Star Trek Into Moral Leadership

Star Trek Into Moral Leadership May 17, 2013

Review of Star Trek Into Darkness, Directed by J. J. Abrams

A confession: I am not a Trekkie. I watched the film as someone with very little education on the Star Trek universe, having only seen Star Trek II: Wrath of Khan, Star Trek: First Contact, and J. J. Abrams’s Star Trek. If you want a perspective on Star Trek Into Darkness from a Trekkie perspective, read Paul Miller’s review. In fact, on the way to the theater, Paul was the one explaining to me the way the franchise/universe works. From a non-Trekkie point of view, Star Trek Into Darkness was a great success and matched the caliber of the previous film.

For those who have not seen the trailer, this second installment of Abrams’s planned trilogy centers on a villain named John Harrison. This terrorist mastermind, using a “suicide bomber,” detonates a bomb in what appears to be the heart of London. Kirk and the crew of the U.S.S. Enterprise embark on a manhunt to bring the mysterious John Harrison (Benedict Cumberbatch, who gives a stunning performance) to justice and discover a more sinister plot unfolding.

The relationship between James T. Kirk (Chris Pine) and Spock (Zachary Quinto) remains the emotional anchor of Abrams’s franchise. Spock’s friendship with Kirk and romance with Uhura are both complicated by his logic-driven Vulcan nature, but this makes the scenes where Spock displays authentic longing, love, and grief all the more touching. While I felt that the Kirk-Spock relationship was not as robust as the first film, audiences should expect the capital built in the that film to propel them in the second.

It’s difficult to provide substantive thoughts on a film without giving away all the fun twists, so I will keep the rest of this review as vague as possible. Kirk is faced with several ethical dilemmas throughout Star Trek Into Darkness. With Kirk there’s always the instinctual, risk-taking streak that audiences vicariously identify with since Kirk’s doing what they wish they would do, but in reality would likely play the note of caution. We saw this in Star Trek and we see it again in Star Trek Into Darkness. In Freudian terms, Kirk’s id is tempered by Spock’s super-ego, which leads to the collective ego that renders the (hopefully correct) judgment.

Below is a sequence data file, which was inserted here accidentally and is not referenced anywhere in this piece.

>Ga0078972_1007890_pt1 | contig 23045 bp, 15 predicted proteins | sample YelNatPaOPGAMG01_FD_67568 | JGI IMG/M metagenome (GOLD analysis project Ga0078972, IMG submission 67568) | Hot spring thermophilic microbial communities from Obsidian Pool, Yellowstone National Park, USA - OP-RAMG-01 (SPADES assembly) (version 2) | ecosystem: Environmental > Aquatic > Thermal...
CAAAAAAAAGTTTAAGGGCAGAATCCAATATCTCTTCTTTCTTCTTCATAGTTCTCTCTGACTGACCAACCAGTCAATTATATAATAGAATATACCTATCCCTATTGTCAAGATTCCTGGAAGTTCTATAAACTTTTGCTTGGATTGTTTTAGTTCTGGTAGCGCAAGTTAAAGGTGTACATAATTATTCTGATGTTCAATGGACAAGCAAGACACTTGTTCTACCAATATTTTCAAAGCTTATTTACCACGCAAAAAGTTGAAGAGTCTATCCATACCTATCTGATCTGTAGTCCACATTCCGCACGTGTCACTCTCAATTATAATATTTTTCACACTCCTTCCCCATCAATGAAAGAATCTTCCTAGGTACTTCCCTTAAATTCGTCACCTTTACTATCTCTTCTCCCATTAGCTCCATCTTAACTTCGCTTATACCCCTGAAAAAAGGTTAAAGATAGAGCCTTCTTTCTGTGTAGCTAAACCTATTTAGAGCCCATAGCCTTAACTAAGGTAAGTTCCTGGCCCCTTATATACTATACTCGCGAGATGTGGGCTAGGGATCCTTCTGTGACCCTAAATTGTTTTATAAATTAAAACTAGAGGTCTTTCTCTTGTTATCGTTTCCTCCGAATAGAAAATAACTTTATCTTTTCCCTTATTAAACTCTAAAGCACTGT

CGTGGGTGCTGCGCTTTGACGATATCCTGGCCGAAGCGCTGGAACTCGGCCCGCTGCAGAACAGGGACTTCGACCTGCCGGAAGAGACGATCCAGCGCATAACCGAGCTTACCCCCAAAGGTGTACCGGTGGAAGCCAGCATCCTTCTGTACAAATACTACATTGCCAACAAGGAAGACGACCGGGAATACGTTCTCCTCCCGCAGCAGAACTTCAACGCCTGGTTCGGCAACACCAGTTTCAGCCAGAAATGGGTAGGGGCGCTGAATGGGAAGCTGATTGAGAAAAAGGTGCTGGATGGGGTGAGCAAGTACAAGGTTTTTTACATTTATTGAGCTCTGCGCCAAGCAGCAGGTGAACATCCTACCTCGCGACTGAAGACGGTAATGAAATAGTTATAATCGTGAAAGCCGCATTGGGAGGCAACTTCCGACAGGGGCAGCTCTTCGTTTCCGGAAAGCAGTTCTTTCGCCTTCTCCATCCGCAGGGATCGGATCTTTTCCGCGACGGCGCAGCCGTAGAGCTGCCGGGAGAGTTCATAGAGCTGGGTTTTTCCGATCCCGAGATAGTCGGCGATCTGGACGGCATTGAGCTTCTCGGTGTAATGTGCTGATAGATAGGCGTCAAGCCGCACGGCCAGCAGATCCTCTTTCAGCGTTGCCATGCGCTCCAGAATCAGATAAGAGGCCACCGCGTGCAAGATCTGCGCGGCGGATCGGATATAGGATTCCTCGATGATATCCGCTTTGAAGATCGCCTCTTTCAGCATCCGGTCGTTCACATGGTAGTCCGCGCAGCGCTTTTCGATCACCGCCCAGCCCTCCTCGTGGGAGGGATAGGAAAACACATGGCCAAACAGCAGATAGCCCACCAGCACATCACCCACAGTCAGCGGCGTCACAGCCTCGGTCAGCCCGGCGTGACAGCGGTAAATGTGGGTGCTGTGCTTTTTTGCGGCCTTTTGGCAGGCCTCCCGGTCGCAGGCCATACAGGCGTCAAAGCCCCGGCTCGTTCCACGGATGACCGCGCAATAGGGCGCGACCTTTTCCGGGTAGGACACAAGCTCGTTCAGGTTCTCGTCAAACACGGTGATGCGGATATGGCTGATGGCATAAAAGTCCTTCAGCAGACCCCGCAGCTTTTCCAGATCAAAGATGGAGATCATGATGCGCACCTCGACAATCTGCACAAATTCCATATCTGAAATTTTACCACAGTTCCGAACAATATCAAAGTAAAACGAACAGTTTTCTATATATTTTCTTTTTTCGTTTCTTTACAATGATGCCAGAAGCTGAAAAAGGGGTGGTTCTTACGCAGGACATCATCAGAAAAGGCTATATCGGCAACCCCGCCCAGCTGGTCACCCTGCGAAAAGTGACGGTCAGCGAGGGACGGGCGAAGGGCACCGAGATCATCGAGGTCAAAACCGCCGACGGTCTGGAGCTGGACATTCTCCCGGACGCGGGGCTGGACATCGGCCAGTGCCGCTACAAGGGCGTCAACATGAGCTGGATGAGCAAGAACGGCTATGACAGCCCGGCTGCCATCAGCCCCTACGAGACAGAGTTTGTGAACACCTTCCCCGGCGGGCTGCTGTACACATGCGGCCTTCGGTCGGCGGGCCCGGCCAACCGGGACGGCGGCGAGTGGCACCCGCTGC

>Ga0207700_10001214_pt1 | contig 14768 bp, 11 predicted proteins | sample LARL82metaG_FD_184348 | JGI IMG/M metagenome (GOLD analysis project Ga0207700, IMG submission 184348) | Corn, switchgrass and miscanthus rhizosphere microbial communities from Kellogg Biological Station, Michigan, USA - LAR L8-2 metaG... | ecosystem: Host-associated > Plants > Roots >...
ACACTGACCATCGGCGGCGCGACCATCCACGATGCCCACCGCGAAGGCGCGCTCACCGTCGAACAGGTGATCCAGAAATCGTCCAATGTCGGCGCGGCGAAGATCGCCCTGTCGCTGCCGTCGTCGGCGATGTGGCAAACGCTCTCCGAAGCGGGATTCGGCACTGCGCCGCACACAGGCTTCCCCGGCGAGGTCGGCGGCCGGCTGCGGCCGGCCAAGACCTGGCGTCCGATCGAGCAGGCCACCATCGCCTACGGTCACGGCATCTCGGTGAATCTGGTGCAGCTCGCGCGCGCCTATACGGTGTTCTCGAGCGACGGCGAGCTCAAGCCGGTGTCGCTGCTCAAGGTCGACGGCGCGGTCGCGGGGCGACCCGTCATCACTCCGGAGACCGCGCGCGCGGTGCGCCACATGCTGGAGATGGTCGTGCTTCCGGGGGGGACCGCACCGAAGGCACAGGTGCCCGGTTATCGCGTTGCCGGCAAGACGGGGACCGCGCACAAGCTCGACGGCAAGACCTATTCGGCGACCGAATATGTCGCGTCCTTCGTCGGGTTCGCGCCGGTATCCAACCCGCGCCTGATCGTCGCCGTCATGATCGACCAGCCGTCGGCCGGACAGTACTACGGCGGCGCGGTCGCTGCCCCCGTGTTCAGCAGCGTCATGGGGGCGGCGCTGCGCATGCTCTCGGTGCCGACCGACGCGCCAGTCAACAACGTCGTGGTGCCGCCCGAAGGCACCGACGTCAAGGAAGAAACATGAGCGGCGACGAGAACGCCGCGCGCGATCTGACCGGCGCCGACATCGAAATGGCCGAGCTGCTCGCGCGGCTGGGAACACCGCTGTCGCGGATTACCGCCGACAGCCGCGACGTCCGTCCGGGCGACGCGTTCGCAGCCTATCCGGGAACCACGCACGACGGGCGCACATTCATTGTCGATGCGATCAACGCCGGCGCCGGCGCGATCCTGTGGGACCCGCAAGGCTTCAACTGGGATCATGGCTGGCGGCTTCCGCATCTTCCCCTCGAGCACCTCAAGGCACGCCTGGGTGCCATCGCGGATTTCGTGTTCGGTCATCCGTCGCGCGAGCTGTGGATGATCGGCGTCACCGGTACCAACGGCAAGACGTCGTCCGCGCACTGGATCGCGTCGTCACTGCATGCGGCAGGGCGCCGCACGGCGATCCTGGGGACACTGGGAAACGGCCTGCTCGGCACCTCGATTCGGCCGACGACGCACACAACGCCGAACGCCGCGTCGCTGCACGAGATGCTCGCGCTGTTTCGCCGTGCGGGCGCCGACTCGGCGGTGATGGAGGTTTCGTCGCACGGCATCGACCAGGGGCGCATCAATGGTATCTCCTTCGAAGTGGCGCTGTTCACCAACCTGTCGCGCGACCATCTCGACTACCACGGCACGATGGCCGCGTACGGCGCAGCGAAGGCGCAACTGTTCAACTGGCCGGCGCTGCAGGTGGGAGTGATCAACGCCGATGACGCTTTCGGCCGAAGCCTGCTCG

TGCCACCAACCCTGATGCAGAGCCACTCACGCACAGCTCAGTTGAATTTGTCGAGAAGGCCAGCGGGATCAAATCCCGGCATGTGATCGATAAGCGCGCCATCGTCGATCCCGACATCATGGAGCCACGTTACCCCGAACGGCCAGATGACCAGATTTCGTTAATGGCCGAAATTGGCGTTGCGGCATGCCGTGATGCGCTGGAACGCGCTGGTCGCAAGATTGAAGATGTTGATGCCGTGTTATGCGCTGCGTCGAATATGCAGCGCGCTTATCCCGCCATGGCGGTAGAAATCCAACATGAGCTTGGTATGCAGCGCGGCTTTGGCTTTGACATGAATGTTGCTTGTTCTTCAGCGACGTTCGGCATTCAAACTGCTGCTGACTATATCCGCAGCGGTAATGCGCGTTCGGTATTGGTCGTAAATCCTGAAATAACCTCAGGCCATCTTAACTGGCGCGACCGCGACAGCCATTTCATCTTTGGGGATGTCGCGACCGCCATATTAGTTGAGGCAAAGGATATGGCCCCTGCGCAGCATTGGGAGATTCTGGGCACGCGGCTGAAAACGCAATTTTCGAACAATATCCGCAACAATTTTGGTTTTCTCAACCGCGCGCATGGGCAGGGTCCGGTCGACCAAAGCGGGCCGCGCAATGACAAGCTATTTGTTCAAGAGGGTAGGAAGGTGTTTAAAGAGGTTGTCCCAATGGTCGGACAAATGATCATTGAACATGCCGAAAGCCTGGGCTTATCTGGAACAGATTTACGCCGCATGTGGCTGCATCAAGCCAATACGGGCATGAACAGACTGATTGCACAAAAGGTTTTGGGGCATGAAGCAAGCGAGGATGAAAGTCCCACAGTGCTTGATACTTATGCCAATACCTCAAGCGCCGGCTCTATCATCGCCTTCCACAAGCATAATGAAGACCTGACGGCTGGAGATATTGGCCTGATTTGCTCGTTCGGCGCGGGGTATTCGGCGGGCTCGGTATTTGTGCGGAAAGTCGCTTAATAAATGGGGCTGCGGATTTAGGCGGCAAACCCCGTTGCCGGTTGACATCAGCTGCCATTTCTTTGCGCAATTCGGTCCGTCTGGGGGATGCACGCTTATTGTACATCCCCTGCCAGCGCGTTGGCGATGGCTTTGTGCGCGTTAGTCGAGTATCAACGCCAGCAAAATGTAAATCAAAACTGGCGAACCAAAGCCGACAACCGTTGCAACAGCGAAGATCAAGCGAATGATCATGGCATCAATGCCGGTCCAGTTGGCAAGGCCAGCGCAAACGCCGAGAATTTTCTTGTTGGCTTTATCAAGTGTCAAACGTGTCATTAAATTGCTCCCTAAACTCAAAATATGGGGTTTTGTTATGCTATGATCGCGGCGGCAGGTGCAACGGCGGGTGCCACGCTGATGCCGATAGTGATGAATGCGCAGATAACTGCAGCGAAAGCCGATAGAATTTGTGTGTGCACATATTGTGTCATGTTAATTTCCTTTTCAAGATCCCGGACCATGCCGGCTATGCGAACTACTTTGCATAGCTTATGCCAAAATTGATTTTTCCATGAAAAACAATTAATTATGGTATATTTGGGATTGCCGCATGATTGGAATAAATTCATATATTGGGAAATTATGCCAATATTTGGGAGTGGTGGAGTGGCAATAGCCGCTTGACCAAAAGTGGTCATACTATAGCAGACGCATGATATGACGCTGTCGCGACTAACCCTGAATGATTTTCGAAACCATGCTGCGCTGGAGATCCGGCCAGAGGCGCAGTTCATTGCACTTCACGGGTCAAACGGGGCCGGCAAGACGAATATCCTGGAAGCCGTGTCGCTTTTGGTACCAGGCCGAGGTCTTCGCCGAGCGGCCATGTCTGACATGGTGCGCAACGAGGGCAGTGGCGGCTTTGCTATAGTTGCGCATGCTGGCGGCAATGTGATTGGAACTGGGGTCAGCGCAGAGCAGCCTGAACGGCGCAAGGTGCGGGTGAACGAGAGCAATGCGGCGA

But we also see a new dimension added. Not only is Kirk torn between obeying superiors and following his gut, we face the ethical dilemma of using evil for good. For those with a foreign policy background, Star Trek Into Darkness will smack of the war on terror. How do we use “frenemies”? Alliances with the best worst friend (ahem, Pakistan). What’s the legality behind drones? These questions will likely come to mind. Kirk frequently has to choose between the lesser of two evils–the one for the many.

In facing these ethical conundrums, Kirk “earns his chair” as captain. The film is upholding a model of servant leadership where the captain always puts his crew first and thus earns their respect and loyalty. This Christ-rooted ideal of servanthood is pitted against the savage Nietzschean figure of John Harrison, who at one point in the film is described as “a superman,” a direct allusion to Nietzche’s ubermensch. Yet John Harrison’s vision of life is not purely atomistic because he has a deep care for his own crew.

Kirk’s risky decisions to protect his crew are matched by Harrison’s own. Harrison draws the parallels himself during Kirk’s brief interrogation. So personal sacrifice for the many is not self-legitimizing. A moral standard still exists and audiences are intuitively aware of the difference between Kirk and Harrison’s leadership. Leadership is not merely about sacrifice, but the ultimate goal–the moral destination the leader is taking his crew.

As Star Trek In Darkness seems to near the end, audiences will be pleasantly surprised time and again that the plot is not concluded. I counted at least three endings. Personally, I was glad that each soft-ending wasn’t the end since I was enjoying myself. If anything else, I think that’s a sign of the film’s success. I was gripped by the story and sat back as Abrams took me for a soft landing that was all the richer because of the care he took in the final major plot endings.

So what’s next? Both Star Trek and Star Trek In Darkness focus on a villain and the attendant heroics, but I hope the third film will return to the roots of Star Trek and tell a story of exploration. Admittedly, films of man (or Vulcan, or other race) versus nature are trickier and takes more skill to pull off well, but in so doing Abrams will help distinguish his Star Trek franchise for his upcoming Star Wars lineup. And, I’m sure, Trekkies everywhere will rejoice at a return to the quintessential Star Trek narrative.

The ending of Star Trek In Darkness is postured well to graft this alternative Star Trek world into the mainstream Star Trek universe where the U.S.S. Enterprise embarks on a five-year mission “to explore strange new worlds, to seek out new life and new civilizations, to boldly go where no man has gone before.”

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